A welder's job is to put things together--hard, metal things that have to be melted and manipulated in order to be fused into something useful, like a pipeline, or a bridge. So maybe it was from his father, a welder in Pittsburgh, Pa., that General Michael Hayden long ago acquired the tools that made him one of the pre-eminent intelligence players in Washington. His great talent is the briefing, when he sits down in secret sessions with leaders in Congress who don't always know much about intelligence analysis, and he shows how the pieces fit together, explains how things work, lays the pipe, builds the bridge.
"He speaks in lucid, well-constructed sentences," observes former Senator Bob Graham, who was chairman of the Senate Intelligence Committee until 2003. "And then he pauses as if to give the listener a chance to assimilate what he has just said." It is clear when Hayden goes to Capitol Hill that he has studied his audience carefully. "He's a great PowerPoint briefer, and he speaks at their level," says a congressional intelligence staffer who has seen the general in action with lawmakers. "He has that wonderful quality of being quite likable and unpretentious. And he would work those members assiduously." In fact, he was credited with so effectively defending the National Security Agency's no-warrant wiretapping program after it was exposed in December that he helped turn a simmering scandal into a political win for the Administration--to a degree that President George W. Bush might have hoped for another assist when he nominated Hayden to replace Porter Goss as CIA director. "In personal appearance, [Hayden] kind of invites you to underestimate him," says a former national-security official who knows him. "Do not underestimate this guy."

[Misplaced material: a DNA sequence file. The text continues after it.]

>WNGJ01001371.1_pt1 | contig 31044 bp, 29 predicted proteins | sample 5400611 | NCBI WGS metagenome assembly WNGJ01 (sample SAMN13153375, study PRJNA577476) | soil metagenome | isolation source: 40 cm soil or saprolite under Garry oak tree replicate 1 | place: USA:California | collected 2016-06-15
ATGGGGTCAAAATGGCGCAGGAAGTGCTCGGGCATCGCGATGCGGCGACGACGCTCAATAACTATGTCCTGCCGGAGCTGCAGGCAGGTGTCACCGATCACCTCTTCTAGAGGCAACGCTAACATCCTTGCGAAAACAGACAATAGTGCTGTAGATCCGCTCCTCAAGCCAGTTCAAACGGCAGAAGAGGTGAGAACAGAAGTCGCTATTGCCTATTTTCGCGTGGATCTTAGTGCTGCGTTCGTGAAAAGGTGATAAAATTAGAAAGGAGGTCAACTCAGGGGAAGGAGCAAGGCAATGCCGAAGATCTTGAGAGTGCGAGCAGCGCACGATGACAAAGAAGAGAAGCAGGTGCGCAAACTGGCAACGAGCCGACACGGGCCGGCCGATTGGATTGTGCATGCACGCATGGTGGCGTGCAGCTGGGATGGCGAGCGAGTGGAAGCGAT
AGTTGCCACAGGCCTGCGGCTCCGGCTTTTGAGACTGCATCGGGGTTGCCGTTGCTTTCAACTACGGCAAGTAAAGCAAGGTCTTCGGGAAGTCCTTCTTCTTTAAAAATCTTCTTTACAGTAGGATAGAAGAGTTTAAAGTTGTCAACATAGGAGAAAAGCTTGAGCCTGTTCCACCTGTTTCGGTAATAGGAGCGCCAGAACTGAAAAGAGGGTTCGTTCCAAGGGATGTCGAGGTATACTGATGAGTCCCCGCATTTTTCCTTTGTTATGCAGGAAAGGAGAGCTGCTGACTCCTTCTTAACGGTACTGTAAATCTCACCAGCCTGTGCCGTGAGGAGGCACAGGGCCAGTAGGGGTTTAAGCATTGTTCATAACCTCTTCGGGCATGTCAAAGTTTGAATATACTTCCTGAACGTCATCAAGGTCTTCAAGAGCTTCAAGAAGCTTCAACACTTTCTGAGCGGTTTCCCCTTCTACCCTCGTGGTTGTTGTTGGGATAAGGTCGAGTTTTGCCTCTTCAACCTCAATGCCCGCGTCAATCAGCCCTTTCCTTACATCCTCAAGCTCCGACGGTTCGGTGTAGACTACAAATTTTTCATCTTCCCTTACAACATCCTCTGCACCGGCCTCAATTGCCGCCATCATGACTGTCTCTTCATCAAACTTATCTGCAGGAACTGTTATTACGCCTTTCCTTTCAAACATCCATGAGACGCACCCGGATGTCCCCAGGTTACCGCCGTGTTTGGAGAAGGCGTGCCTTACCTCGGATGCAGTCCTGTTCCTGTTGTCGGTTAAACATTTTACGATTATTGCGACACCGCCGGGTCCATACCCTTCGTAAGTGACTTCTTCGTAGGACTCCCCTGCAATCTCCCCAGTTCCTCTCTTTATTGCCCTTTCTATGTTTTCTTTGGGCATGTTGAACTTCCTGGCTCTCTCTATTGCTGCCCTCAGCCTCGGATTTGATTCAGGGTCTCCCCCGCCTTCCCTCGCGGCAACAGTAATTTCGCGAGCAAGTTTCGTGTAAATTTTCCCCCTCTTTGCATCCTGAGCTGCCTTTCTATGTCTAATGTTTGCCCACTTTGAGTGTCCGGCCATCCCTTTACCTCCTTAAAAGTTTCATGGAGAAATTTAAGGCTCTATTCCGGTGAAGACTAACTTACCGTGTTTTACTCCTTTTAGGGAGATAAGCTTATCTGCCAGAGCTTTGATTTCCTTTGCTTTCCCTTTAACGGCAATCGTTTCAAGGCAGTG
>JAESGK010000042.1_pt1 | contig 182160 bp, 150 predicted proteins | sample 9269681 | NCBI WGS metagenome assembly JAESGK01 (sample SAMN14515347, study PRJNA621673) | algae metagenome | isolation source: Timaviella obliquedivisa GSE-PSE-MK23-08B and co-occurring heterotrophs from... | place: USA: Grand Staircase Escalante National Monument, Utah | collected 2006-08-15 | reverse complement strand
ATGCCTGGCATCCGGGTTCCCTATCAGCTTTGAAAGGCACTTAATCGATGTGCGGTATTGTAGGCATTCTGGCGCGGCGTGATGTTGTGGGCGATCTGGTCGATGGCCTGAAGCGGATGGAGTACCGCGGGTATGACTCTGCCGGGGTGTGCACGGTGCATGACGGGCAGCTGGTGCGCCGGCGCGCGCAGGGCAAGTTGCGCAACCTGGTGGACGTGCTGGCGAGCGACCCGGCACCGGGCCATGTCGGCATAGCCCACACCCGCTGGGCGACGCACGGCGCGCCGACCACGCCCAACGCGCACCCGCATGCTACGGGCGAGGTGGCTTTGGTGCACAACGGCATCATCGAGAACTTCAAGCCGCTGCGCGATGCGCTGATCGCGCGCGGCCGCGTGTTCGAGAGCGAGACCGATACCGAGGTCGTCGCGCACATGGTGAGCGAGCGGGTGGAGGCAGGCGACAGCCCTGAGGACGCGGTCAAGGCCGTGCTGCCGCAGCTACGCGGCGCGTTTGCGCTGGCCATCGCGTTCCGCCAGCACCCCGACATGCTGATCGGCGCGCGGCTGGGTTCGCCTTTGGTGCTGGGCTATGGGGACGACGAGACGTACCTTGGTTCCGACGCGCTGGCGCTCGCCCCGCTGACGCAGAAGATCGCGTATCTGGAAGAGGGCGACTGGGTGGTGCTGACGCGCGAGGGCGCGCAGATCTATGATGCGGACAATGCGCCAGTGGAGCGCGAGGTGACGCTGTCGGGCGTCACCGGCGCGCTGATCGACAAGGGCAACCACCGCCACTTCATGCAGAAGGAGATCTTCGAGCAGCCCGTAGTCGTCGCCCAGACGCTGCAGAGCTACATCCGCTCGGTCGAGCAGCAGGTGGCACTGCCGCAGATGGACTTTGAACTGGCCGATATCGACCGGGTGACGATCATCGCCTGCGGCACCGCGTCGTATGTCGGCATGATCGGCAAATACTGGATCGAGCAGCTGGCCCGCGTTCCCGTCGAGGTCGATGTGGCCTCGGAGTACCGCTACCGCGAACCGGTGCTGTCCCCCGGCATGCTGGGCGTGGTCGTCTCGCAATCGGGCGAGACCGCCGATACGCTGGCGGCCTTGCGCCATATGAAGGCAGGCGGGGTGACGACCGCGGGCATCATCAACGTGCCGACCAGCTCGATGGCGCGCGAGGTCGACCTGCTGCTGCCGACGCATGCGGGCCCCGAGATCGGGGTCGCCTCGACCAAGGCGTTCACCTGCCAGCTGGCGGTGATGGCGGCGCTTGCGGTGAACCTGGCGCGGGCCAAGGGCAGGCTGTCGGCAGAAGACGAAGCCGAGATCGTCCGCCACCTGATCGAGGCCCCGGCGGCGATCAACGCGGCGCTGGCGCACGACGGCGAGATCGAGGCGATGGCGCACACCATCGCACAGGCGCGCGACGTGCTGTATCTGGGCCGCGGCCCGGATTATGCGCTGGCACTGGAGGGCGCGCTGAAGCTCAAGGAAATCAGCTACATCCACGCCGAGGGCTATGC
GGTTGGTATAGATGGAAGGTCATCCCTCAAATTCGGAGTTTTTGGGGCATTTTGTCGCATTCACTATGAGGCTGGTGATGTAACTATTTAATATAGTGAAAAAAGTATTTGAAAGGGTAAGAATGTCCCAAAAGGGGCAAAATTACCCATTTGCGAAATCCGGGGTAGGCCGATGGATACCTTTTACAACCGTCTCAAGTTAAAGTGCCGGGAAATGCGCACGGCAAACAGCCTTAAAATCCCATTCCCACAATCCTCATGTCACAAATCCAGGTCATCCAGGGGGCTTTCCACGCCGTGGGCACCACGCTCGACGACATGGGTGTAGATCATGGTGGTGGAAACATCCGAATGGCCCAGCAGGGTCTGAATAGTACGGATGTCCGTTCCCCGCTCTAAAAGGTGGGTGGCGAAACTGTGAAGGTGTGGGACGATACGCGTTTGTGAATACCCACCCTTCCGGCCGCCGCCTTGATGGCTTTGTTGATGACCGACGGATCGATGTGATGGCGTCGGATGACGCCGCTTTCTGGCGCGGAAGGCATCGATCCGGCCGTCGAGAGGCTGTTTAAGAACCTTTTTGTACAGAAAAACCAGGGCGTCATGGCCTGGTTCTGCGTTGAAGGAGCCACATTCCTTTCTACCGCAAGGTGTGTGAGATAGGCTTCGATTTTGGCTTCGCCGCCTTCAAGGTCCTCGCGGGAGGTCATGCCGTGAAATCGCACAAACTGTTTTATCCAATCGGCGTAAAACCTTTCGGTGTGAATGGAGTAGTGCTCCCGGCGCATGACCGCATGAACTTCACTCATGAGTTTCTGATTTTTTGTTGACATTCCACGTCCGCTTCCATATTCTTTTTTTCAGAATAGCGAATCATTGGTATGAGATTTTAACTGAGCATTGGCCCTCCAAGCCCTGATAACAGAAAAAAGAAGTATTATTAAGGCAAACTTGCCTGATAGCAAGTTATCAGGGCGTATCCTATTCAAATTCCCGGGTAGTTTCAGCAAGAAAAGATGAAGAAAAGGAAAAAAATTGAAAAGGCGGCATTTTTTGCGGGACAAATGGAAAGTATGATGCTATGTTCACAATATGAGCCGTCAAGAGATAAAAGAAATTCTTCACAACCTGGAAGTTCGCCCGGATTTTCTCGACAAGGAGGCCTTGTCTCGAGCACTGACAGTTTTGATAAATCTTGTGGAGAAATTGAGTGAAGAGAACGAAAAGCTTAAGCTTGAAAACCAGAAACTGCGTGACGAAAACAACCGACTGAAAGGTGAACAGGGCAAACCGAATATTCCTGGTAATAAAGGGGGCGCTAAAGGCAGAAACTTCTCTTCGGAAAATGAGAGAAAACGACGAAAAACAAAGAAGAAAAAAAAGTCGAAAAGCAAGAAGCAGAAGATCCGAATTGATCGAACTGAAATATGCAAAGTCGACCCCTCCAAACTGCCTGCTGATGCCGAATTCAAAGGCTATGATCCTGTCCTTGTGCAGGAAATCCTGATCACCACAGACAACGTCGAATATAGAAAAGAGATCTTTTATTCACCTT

Hayden is the rare officer who managed to earn four stars in the course of a career in military intelligence. A blue-collar kid who drove a taxi to help pay his way through college before joining the Air Force, his first job in 1970 was as an analyst and briefer at the Strategic Air Command in Nebraska. He worked in intelligence in Germany during the Balkans war and in South Korea, and at the National Security Council with Condoleezza Rice during the first Bush Administration. As NSA director, he sometimes dropped in on CIA station chiefs in embassies overseas but without the usual retinue of aides. He was "very low key," says a former senior CIA officer.